For the first time in more than two years, a handful of states are reporting that recent tax collections are meeting and even exceeding estimates and that the future revenue picture is growing brighter.
The evidence at this point is scattered a surplus here, a good forecast there. But taken as a whole it signals good news for states, many of which have been forced to cut programs and raise taxes to cope with more than two years of budget deficits. And while it may be too soon to drive nails in the "State Budget Crisis" coffin, some state officials are readying their hammers.
"I think the major thing is that we feel like we've bottomed out and are coming back up," said Kansas Budget Director Duane Goossen, adding that the state expects revenue growth of 3 percent this year and the next.
"It's a big change from even a year ago," he said. "Our budget is completely sufficient to get us through this fiscal year. We are planning no midyear cutbacks. We do not have a deficit."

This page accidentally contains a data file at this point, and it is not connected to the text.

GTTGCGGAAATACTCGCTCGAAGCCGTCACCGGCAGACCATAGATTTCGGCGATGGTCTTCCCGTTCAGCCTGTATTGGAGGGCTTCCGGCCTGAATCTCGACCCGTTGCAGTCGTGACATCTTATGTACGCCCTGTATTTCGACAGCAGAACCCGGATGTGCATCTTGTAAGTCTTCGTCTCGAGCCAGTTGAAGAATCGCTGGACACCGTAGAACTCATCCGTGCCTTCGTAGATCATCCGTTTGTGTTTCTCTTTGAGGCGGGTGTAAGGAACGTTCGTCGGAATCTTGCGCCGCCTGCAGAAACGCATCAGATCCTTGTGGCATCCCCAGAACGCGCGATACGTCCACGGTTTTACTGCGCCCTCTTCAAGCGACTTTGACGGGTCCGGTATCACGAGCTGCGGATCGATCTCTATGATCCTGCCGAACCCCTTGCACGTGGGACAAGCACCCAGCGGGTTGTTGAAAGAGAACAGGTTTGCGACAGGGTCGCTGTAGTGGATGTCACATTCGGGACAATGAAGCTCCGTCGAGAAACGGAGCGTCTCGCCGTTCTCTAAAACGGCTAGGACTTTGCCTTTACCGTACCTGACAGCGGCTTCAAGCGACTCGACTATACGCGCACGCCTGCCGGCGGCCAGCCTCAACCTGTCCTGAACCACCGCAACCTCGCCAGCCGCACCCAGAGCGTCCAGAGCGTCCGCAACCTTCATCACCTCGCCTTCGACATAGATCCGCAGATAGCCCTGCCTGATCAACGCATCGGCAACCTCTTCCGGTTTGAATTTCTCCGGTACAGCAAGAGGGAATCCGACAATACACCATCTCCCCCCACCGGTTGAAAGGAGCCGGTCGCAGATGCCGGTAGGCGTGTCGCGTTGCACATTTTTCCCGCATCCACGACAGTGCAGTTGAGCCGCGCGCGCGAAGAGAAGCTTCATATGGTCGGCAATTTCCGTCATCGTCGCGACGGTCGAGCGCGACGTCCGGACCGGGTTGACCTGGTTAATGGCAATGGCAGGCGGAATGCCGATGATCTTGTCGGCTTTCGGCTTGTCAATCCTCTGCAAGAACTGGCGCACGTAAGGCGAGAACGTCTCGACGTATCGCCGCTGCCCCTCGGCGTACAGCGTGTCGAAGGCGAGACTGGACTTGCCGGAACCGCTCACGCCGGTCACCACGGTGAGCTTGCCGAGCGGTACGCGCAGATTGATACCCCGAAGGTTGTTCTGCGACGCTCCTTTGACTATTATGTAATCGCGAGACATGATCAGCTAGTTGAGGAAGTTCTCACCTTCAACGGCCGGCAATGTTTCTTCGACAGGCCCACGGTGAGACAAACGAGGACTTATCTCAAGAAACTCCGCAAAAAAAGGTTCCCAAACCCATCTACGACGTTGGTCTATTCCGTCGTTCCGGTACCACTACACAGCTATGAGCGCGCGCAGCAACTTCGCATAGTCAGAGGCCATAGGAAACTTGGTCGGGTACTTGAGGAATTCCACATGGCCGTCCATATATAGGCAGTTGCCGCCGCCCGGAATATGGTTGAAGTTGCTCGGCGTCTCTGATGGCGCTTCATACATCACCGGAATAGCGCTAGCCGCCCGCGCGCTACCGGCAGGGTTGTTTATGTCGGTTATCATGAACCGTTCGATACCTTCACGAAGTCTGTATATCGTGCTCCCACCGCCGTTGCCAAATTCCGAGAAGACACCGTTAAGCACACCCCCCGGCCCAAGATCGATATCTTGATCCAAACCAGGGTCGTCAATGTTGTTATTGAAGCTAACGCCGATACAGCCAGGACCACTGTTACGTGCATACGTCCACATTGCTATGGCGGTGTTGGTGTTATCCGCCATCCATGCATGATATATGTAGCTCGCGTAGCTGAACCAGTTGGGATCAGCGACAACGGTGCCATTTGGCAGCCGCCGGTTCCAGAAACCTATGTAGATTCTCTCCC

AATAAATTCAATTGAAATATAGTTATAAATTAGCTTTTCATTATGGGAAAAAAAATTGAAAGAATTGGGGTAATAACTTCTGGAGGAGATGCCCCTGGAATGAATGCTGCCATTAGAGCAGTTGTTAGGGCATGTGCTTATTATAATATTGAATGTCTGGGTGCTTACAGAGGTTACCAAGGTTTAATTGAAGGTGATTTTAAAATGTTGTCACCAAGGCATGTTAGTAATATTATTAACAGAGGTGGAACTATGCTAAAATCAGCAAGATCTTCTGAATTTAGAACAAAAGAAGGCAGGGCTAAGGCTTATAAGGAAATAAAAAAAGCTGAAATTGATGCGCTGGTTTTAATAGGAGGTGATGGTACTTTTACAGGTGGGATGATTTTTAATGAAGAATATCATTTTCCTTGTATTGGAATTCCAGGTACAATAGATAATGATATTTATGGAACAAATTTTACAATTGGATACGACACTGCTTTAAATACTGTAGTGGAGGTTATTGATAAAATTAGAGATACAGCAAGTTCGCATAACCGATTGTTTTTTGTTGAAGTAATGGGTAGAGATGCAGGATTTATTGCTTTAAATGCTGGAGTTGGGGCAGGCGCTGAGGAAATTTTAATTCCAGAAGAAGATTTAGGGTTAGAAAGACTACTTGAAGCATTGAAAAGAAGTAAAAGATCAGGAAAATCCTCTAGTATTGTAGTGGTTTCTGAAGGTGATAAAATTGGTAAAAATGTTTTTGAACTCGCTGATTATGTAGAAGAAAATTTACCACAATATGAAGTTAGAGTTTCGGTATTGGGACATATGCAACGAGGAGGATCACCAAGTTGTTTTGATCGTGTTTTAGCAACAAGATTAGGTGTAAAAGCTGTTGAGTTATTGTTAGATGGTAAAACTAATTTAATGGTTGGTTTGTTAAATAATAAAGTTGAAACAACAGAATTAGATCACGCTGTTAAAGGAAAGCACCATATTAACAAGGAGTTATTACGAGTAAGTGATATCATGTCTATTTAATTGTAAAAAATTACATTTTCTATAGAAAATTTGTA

Kansas' situation is by no means the norm. Some states, such as California and Michigan, are still expecting large deficits next year. And nearly every state is coping with the equivalent of a fiscal hangover, meaning that even revenue growth of a few percent won't be enough to meet pent-up demand.
But Kansas is one of a growing number of states whose budget situations have at least stabilized in recent months. Some other examples:
"We continue to see signs that the state's economy has begun to recover," said Scott Meacham, director of the Oklahoma Office of State Finance. "Signs remain generally positive for continued economic strength."
These signs track with recent reports of economic strength at the national level. The nation's economy gained 286,000 jobs from August through October, according to the U.S. Department of Labor. This is the strongest job growth since the close of the 2001 recession.
And the economy grew at a 7.2 percent annual rate during the third quarter of this year, which is the fastest growth in the last 20 years. Many analysts and officials, including Federal Reserve Chairman Alan Greenspan, expect this growth to continue into next year, albeit at a slower rate.
"I'm certainly more optimistic," said Scott Patisson, executive director of the National Association of State Budget Officers. "A year ago, everyone was saying doom and gloom. Now you're hearing some of the smaller and medium states say, 'Well, maybe it's not that bad.'"